Our testers judged the Steel’s display readability in bright sunlight to be the best in this batch. But like the original Pebble, it’s a basic device, with a small monochrome non-touch-screen interface that you navigate using buttons. This may be enough functionality for many people—it's a personal choice.

Samsung Gear 2

Price: $300
Claimed battery life: Up to 6 days, typically 2 to 3 days
Weight: 2.4 ounces
Claimed water resistance: 1 meter, no longer than 30 minutes
Works with: Most Samsung devices running Android 4.3 or higher

Samsung’s three second-generation smart watches arrived with real improvements and refinements. At $300, the Gear 2 is the most sophisticated—and expensive—of the trio. The Gear 2 Neo is basically a less expensive version of the Gear 2: It has similar functionality, but it's housed in a plastic body instead of metal and has no built-in camera. And the slimmer Gear Fit is a hybrid smart watch and activity tracker.

Like the other Gears, the Gear 2 works only with some Samsung devices. The company has been increasing the number of compatible devices, but check before you buy. Also, these three Gear watches run on the Tizen OS, not on Android. Apps come from the Samsung app market.

The Gear 2 has a metal body and comes a variety of color combos, including all black, a rose-gold-color body with a brown strap, or an orange body and strap, You can change out the strap with any aftermarket strap.

Like the other two new Gear watches, the Gear 2 has an intuitive and vivid color touch-screen interface. It also has an abundance of features: You can make phone calls with its built-in microphone and speaker, and use voice commands to the watch to control your paired mobile device.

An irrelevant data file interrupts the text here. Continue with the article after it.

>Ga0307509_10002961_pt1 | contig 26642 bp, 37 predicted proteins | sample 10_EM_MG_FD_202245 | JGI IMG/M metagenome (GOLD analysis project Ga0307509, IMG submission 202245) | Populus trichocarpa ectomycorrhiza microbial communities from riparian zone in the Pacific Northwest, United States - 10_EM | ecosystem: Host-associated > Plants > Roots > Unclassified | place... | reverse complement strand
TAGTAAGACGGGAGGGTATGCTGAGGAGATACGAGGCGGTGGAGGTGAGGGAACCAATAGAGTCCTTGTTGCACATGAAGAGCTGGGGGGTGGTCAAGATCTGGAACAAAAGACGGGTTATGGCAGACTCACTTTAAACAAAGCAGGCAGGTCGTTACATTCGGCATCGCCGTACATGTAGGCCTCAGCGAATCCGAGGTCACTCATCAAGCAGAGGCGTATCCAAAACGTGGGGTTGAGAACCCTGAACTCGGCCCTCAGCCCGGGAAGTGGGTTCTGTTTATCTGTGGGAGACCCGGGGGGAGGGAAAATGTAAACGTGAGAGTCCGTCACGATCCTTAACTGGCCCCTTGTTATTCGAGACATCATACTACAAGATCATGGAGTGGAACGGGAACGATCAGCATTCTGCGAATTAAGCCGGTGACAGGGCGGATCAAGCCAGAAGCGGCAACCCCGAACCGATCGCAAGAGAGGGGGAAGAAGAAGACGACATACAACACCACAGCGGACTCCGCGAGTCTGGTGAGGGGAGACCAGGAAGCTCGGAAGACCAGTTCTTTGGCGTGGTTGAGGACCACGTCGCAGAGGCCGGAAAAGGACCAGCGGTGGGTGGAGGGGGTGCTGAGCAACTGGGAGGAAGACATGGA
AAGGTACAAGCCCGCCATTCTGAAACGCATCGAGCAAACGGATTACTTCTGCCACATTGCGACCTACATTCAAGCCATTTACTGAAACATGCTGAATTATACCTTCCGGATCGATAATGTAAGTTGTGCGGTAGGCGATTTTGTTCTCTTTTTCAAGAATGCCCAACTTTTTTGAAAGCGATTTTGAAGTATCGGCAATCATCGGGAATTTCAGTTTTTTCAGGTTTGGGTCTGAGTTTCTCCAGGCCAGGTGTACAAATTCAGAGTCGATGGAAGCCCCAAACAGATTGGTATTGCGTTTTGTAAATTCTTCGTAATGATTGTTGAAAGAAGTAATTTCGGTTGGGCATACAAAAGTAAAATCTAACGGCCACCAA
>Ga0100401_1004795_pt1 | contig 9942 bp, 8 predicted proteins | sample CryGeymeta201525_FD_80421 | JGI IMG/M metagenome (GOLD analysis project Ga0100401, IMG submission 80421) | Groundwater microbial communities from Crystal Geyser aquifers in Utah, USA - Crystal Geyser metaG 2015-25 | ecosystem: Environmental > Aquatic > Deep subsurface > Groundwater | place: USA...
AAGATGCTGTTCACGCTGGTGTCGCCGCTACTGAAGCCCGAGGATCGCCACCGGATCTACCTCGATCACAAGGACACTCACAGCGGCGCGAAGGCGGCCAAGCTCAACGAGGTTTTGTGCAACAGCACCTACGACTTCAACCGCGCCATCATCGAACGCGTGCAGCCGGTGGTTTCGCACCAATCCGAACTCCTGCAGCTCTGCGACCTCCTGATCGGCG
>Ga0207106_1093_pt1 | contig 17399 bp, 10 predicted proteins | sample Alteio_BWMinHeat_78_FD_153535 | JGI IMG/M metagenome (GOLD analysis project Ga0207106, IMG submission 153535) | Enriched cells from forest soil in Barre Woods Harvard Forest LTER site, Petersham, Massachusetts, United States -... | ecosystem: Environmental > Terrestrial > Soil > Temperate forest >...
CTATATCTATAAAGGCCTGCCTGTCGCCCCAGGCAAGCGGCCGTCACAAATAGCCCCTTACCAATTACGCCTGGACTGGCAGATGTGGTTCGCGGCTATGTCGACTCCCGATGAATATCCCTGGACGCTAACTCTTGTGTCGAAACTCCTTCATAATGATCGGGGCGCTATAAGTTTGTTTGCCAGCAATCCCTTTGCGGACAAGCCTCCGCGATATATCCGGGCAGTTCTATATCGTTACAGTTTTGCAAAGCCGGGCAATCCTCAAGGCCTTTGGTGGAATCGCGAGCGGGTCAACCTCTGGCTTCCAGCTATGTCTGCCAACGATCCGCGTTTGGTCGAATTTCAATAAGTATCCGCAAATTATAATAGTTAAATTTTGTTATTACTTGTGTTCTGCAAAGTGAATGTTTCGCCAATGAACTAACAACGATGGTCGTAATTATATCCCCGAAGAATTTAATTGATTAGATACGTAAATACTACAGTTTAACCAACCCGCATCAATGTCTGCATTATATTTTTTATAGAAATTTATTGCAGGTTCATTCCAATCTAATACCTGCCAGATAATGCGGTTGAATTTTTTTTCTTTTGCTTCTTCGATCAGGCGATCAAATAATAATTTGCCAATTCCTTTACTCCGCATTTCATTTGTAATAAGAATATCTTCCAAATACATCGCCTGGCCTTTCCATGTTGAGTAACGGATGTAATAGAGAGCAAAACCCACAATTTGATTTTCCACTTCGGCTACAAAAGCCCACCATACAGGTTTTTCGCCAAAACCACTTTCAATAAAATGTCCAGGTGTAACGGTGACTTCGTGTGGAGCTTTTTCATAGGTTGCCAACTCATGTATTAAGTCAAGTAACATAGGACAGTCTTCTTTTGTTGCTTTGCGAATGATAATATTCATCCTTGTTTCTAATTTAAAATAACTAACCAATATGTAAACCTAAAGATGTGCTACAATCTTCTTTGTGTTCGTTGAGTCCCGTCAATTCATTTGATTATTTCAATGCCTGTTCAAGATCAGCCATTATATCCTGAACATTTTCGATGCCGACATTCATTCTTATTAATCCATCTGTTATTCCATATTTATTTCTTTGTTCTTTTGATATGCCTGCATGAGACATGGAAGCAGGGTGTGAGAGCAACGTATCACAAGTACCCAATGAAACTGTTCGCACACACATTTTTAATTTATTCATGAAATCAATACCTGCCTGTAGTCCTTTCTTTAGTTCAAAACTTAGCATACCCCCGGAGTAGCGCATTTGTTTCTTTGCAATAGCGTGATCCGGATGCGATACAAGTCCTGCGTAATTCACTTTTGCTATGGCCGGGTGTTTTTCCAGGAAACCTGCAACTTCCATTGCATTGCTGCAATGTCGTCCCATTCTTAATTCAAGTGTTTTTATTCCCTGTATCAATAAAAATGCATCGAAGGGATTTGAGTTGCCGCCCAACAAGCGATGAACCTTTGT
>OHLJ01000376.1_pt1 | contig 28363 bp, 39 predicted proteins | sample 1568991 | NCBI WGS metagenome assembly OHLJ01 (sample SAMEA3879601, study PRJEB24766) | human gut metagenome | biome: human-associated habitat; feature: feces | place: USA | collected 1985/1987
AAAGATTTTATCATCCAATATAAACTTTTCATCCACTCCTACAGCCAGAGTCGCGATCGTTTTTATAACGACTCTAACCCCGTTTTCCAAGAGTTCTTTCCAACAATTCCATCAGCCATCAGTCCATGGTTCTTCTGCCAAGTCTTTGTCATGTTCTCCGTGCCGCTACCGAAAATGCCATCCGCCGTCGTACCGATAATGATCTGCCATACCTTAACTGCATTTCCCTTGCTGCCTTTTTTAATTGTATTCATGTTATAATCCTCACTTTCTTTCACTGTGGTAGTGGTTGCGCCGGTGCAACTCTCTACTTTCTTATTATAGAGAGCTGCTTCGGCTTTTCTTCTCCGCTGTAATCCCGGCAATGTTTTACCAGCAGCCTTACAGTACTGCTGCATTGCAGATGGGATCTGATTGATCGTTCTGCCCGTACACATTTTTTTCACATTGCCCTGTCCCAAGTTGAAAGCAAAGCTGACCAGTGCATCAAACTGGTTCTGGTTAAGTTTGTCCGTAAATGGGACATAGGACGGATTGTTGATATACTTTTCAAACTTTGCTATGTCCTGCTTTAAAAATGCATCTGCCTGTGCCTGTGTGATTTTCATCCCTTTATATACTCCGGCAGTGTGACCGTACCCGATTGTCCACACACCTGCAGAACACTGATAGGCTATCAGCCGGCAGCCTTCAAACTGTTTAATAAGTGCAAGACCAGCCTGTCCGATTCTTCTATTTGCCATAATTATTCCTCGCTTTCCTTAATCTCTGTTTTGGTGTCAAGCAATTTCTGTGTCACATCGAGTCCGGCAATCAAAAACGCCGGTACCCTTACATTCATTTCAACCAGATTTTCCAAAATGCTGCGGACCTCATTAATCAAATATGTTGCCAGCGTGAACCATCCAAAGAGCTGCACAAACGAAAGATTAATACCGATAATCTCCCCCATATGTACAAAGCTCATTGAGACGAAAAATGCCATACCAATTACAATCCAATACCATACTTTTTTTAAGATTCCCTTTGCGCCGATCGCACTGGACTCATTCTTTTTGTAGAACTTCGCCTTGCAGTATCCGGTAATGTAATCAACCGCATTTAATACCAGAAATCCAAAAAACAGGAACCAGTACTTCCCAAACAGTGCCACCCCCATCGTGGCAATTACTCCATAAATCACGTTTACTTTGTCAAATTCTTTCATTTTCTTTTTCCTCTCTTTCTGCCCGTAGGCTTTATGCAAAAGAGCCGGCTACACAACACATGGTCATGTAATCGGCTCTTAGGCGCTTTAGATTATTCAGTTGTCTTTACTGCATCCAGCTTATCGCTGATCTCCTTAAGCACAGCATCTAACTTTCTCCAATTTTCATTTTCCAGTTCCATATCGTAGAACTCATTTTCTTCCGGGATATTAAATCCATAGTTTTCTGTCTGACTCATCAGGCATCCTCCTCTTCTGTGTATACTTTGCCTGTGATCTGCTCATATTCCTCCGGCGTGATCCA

The Gear 2 also includes a gyroscope, an accelerometer, and a heart-rate sensor. It also can control a TV or set-top box remotely using a built-in IR blaster, and it has the ability to function as a stand-alone music player. And its built-in camera—handily built into the watch itself rather than on the band, like the original Galaxy Gear—takes 2-megapixel stills and 720p video.

It passed our water resistance tests.

Samsung Gear Fit

Price: $150
Claimed battery life: Up to 6 days, typically 2 to 3 days
Weight: 0.9 ounces
Claimed water resistance: 1 meter, no longer than 30 minutes
Works with: Most Samsung devices running Android 4.3 or higher

Of the three second-generation Samsung smart watches, the Gear Fit is the most creative and stylish departure from the original Samsung Galaxy Gear. It's just as much an activity monitor as it is a smart watch, and it has a markedly new look—slim, sleek, and light. It also has an unconventional sideways display that’s unlike any of the other tested watches; it takes a bit of wrist-twisting to view it. (You can opt to view your display vertically, but you'll be reading a lot of truncated words that way.)

Like the other Gears, the Gear Fit works only with some Samsung devices. The company has been increasing the number of compatible devices, but check before you buy. Also, these three Gear watches run on the Tizen OS, not on Android. Apps come from the Samsung app market.